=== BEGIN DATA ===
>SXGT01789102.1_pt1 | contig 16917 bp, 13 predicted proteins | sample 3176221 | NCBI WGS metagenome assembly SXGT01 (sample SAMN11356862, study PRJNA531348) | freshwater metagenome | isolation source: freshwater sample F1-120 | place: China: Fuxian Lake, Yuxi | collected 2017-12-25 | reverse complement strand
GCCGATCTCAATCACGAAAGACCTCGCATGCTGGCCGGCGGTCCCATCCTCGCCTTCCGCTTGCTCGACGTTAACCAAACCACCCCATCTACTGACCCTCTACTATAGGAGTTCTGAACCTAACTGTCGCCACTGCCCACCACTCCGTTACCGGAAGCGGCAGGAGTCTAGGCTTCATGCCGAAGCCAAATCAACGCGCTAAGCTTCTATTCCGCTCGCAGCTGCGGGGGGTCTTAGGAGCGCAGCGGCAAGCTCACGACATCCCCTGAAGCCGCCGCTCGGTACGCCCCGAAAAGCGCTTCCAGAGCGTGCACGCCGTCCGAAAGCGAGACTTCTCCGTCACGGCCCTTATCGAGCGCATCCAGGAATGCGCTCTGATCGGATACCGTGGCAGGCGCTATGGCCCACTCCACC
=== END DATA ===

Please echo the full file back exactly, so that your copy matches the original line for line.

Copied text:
>SXGT01789102.1_pt1 | contig 16917 bp, 13 predicted proteins | sample 3176221 | NCBI WGS metagenome assembly SXGT01 (sample SAMN11356862, study PRJNA531348) | freshwater metagenome | isolation source: freshwater sample F1-120 | place: China: Fuxian Lake, Yuxi | collected 2017-12-25 | reverse complement strand
GCCGATCTCAATCACGAAAGACCTCGCATGCTGGCCGGCGGTCCCATCCTCGCCTTCCGCTTGCTCGACGTTAACCAAACCACCCCATCTACTGACCCTCTACTATAGGAGTTCTGAACCTAACTGTCGCCACTGCCCACCACTCCGTTACCGGAAGCGGCAGGAGTCTAGGCTTCATGCCGAAGCCAAATCAACGCGCTAAGCTTCTATTCCGCTCGCAGCTGCGGGGGGTCTTAGGAGCGCAGCGGCAAGCTCACGACATCCCCTGAAGCCGCCGCTCGGTACGCCCCGAAAAGCGCTTCCAGAGCGTGCACGCCGTCCGAAAGCGAGACTTCTCCGTCACGGCCCTTATCGAGCGCATCCAGGAATGCGCTCTGATCGGATACCGTGGCAGGCGCTATGGCCCACTCCACC